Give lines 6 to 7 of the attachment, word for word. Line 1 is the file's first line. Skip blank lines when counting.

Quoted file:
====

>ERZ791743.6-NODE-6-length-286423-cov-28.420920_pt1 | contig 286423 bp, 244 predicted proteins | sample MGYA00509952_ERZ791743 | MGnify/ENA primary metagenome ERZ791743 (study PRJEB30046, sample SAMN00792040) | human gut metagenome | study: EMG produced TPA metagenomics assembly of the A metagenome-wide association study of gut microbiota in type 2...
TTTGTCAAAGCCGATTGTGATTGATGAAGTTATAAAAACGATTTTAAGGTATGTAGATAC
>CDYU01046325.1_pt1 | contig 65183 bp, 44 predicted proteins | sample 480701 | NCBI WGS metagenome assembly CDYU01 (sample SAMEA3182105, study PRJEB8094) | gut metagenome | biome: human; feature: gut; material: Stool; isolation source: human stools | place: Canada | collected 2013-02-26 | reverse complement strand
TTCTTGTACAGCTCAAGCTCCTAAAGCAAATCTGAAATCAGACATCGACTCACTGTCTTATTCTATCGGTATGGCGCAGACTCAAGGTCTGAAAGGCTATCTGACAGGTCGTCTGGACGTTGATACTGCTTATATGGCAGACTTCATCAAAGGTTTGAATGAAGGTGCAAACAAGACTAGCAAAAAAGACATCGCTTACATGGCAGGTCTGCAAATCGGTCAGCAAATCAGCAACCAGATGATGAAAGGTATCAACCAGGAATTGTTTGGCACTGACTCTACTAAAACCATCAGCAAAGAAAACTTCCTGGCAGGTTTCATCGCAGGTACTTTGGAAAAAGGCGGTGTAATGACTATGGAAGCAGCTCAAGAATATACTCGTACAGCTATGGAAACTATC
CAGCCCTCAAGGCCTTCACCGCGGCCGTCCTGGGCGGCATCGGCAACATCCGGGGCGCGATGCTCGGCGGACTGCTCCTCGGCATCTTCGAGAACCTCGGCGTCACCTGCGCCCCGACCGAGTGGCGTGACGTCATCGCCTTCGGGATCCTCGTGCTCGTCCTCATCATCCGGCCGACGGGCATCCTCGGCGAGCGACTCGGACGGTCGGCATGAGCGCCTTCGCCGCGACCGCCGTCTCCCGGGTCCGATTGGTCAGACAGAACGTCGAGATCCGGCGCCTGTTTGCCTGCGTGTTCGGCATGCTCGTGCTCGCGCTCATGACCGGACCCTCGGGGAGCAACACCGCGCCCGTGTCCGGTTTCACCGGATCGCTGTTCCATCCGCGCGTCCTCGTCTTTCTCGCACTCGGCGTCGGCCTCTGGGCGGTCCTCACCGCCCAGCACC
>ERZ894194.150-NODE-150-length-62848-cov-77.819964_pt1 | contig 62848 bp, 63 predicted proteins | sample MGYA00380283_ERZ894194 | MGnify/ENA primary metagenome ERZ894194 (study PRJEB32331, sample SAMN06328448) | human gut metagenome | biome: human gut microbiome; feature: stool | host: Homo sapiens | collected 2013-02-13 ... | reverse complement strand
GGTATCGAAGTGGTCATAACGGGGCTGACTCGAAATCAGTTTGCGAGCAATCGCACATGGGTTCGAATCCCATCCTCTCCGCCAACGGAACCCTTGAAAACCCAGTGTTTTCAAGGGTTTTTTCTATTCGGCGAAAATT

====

>ERZ894194.150-NODE-150-length-62848-cov-77.819964_pt1 | contig 62848 bp, 63 predicted proteins | sample MGYA00380283_ERZ894194 | MGnify/ENA primary metagenome ERZ894194 (study PRJEB32331, sample SAMN06328448) | human gut metagenome | biome: human gut microbiome; feature: stool | host: Homo sapiens | collected 2013-02-13 ... | reverse complement strand
GGTATCGAAGTGGTCATAACGGGGCTGACTCGAAATCAGTTTGCGAGCAATCGCACATGGGTTCGAATCCCATCCTCTCCGCCAACGGAACCCTTGAAAACCCAGTGTTTTCAAGGGTTTTTTCTATTCGGCGAAAATT